In March, we are celebrating Women. And one of the most influential was definitely Ruth Bader Ginsburg. So I decided to create a few patterns to honor her life.
I hope you will learn something new in my article. You can find the patterns on the photos in my Etsy Shop and on my Website (prettythingsbykatja.com). Use the code BESTOFCROCHET, and get 20% off, or join my Email list and get a coupon for 50% off your first order. Thank you.
Ruth Bader Ginsburg became the second female justice of the U.S. Supreme Court. Born in 1933 in Brooklyn, New York, Bader taught at Rutgers University Law School and then at Columbia University, where she became its first female tenured professor.
She served as the director of the Women’s Rights Project of the American Civil Liberties Union during the 1970s. She was appointed to the U.S. Court of Appeals for the District of Columbia in 1980.
Ginsburg’s personal struggles neither decreased in intensity nor deterred her in any way from reaching and exceeding her academic goals, even when her husband was diagnosed with testicular cancer in 1956, during her first year of law school. Ginsburg took on the challenge of keeping her sick husband up-to-date with his studies while maintaining her own position at the top of the class.
At Harvard, Ginsburg tackled motherhood’s challenges and a male-dominated school where she was one of nine females in a 500-person class. She faced gender-based discrimination from even the highest authorities there, who chastised her for taking a man’s spot at Harvard Law. Nevertheless, she served as the first female member of the Harvard Law Review.
Her husband recovered from cancer, graduated from Harvard and moved to New York City to accept a position at a law firm there. Ruth Bader Ginsburg had one more year of law school left, so she transferred to Columbia Law School and served on their law review as well. She graduated first in her class at Columbia Law in 1959.
Even her exceptional academic record was not enough to shield her from the gender-based discrimination women faced in the workplace in the 1960s. She had difficulties finding a job until a favorite Columbia professor explicitly refused to recommend any other graduates before U.S. District Judge Edmund L. Palmieri hired Ginsburg as a clerk.
Ginsburg clerked under Judge Palmieri for two years. After this, she was offered some jobs at law firms, but always at a much lower salary than her male counterparts.
She instead took some time to pursue her other legal passion, civil procedure, choosing to join the Columbia Project on International Civil Procedure. This project fully immersed her in Swedish culture, where she lived abroad to research her book on Swedish Civil Procedure practices.
Upon her return to the States, she accepted a job as a professor at Rutgers University Law School in 1963, a position she held until accepting an offer to teach at Columbia in 1972. There, she became the first female professor at Columbia to earn tenure.
Ginsburg also directed the influential Women’s Rights Project of the American Civil Liberties Union during the 1970s. In this position, she led the fight against gender discrimination and successfully argued six landmark cases before the U.S. Supreme Court. Ginsburg took a broad look at gender discrimination, fighting not just for the women left behind but for the men who were discriminated against as well.
Ginsburg experienced her share of gender discrimination, even going so far as to hide her pregnancy from her Rutgers colleagues.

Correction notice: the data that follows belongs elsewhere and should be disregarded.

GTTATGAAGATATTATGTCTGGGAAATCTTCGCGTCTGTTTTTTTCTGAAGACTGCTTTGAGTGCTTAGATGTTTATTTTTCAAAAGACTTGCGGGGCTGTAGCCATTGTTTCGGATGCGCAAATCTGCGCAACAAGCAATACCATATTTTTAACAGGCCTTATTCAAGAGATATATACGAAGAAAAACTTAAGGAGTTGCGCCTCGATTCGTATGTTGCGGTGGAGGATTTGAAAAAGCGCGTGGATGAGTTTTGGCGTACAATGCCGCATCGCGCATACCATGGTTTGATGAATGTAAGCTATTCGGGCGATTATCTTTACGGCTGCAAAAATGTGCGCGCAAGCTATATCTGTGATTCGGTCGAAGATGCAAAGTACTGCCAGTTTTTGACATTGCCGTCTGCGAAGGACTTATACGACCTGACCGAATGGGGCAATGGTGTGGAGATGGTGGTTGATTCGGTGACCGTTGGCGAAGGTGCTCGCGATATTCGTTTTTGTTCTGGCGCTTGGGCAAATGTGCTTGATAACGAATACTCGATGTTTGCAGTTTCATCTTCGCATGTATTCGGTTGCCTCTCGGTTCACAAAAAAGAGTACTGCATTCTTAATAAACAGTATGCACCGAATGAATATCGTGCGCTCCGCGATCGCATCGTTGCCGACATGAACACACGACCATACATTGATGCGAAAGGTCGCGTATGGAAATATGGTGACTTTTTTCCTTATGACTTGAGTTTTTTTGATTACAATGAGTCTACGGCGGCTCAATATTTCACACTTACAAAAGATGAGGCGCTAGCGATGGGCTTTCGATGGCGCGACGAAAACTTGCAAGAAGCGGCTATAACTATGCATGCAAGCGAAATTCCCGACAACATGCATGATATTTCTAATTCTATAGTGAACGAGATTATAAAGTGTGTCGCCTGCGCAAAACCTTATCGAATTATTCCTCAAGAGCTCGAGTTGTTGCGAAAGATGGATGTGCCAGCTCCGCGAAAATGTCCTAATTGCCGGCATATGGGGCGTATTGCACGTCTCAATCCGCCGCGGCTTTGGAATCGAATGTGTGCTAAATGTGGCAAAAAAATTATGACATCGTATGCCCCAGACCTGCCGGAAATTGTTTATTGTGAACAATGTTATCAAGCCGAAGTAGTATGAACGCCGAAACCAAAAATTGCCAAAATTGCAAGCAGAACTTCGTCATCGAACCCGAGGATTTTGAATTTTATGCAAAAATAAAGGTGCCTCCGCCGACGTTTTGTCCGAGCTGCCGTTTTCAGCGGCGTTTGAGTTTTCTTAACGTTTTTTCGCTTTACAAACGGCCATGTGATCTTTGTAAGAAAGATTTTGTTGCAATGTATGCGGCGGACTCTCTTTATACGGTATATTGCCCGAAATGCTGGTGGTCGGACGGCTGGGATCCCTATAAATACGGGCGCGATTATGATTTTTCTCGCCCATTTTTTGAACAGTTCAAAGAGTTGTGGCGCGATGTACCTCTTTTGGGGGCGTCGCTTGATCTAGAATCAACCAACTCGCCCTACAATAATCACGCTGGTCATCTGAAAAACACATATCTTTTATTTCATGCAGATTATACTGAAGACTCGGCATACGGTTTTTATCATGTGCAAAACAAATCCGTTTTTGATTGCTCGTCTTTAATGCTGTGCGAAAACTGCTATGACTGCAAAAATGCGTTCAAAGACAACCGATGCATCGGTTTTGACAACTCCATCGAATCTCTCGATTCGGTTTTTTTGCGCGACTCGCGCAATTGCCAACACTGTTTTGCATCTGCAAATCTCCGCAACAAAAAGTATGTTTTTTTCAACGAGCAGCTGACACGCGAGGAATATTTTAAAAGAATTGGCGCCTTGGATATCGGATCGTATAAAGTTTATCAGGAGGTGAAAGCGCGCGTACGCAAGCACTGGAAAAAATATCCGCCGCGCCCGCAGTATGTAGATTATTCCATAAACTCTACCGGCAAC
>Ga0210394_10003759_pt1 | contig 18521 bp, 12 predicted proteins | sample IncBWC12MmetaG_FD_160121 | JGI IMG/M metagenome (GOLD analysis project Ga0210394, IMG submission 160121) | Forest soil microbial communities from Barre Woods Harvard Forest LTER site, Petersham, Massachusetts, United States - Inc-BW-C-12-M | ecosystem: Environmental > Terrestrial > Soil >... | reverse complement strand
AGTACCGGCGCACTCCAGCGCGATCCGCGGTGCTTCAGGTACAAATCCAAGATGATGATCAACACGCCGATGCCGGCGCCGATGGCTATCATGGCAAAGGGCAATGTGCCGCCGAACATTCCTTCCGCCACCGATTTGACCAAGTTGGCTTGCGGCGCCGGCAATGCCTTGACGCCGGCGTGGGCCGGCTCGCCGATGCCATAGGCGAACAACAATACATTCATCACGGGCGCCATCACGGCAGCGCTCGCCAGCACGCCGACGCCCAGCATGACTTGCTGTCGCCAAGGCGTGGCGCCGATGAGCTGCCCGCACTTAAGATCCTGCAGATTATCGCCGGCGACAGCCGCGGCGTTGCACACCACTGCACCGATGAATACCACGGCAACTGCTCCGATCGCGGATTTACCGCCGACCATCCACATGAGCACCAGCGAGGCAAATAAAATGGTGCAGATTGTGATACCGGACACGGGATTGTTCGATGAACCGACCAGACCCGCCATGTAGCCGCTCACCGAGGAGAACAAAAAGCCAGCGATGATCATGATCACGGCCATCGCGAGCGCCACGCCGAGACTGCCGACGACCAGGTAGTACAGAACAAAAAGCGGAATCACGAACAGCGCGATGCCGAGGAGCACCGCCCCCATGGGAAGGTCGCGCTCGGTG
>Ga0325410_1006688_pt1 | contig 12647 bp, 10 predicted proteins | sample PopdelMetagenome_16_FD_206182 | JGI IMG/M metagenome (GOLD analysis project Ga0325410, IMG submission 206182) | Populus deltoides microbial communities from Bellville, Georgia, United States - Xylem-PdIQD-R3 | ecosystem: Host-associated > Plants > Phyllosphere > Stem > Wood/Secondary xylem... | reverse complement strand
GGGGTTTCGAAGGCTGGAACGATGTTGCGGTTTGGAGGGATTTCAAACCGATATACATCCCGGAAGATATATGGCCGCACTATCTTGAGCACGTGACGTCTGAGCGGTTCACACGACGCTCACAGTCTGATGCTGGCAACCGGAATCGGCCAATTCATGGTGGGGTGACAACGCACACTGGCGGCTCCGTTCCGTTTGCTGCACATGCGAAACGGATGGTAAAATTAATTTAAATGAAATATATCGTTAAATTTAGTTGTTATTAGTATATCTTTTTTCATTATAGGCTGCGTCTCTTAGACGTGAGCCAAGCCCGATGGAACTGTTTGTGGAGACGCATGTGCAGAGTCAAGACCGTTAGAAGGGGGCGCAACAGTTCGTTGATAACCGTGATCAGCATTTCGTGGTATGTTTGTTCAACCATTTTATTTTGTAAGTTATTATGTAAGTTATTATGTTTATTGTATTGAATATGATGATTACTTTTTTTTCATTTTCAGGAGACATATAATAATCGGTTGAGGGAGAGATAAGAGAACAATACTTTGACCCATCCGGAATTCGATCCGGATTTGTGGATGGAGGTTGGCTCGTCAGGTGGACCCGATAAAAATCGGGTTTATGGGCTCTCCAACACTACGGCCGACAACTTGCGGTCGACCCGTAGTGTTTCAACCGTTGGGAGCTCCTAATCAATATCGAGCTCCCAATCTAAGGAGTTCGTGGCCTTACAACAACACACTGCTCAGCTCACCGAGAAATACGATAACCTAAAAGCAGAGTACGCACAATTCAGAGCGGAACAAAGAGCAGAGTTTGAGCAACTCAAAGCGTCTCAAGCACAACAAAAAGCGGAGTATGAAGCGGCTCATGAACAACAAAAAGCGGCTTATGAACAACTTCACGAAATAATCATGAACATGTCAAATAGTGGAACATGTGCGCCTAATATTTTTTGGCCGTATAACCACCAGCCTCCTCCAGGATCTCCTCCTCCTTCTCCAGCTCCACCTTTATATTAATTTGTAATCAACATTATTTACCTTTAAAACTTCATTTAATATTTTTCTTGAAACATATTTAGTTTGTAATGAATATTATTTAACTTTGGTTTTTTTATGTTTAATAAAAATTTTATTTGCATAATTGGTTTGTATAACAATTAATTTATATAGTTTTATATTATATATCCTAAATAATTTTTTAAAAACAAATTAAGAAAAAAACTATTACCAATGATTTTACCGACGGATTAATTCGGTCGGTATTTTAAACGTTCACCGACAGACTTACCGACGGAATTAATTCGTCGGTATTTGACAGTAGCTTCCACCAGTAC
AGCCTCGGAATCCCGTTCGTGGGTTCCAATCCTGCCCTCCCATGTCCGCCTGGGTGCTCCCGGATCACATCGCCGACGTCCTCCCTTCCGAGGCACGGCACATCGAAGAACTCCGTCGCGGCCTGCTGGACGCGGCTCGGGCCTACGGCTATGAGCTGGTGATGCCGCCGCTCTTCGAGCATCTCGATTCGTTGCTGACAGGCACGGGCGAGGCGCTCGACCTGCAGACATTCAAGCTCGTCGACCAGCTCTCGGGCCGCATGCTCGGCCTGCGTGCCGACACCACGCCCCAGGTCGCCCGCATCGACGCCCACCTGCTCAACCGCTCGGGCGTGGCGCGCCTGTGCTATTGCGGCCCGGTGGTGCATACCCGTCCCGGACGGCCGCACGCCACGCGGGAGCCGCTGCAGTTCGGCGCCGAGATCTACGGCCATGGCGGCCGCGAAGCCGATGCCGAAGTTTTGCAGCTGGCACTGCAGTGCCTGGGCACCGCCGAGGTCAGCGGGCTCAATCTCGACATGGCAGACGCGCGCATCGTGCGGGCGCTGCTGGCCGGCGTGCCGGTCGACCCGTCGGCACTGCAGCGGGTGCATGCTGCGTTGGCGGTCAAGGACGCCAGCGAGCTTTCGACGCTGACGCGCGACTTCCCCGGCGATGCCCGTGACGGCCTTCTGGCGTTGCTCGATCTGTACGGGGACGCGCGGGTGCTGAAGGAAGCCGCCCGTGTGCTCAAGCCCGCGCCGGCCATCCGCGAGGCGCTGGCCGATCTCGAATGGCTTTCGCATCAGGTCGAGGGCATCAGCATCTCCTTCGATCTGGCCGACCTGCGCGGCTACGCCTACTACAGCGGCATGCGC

Ginsburg accepted Jimmy Carter’s appointment to the U.S. Court of Appeals for the District of Columbia in 1980. She served on the court for thirteen years until 1993, when Bill Clinton nominated her to the Supreme Court of the United States.
Despite her reputation for restrained writing, she gathered considerable attention for her dissenting opinion in the case of Bush v. Gore, which effectively decided the 2000 presidential election between George W. Bush and Al Gore.
Objecting to the court’s majority opinion favoring Bush, Ginsburg deliberately and subtly concluded her decision with the words, “I dissent,” a significant departure from the tradition of including the adverb “respectfully.”
On June 27, 2010, Ruth Bader Ginsburg’s husband, Martin, died of cancer. She described Martin as her biggest booster and “the only young man I dated who cared that I had a brain.”
Married for 56 years, as a couple, they were said to be quite different: Martin was gregarious loved to entertain and tell jokes, while Ruth was serious, soft-spoken, and shy. Martin provided a reason for their successful union: “My wife doesn’t give me any advice about cooking, and I don’t give her any advice about the law.”
Until her death on September 18, 2020, Ginsburg worked with a personal trainer in the Supreme Court’s exercise room and for many years could lift more than both Justices Breyer and Kagan.
Until the 2018 term, Ginsburg had not missed a day of oral arguments, not even when she was undergoing chemotherapy for pancreatic cancer, after surgery for colon cancer, or the day after her husband passed away in 2010.
Justice Ginsburg proved time and again that she was a force to be reckoned with, and those who doubted her capacity to effectively complete her judicial duties need only to look at her record in oral arguments, where she was, until her death, among the most avid questioners on the bench.
Thank you for reading my article. I hope you learned something new. You can find these patterns in my Etsy Shop and on my Website (prettythingsbykatja.com). Use the code BESTOFCROCHET, and get 20% off, or join my Email list and get a coupon for 50% off your first order.
Thank you for being my reader.
Have a beautiful day, and enjoy crocheting.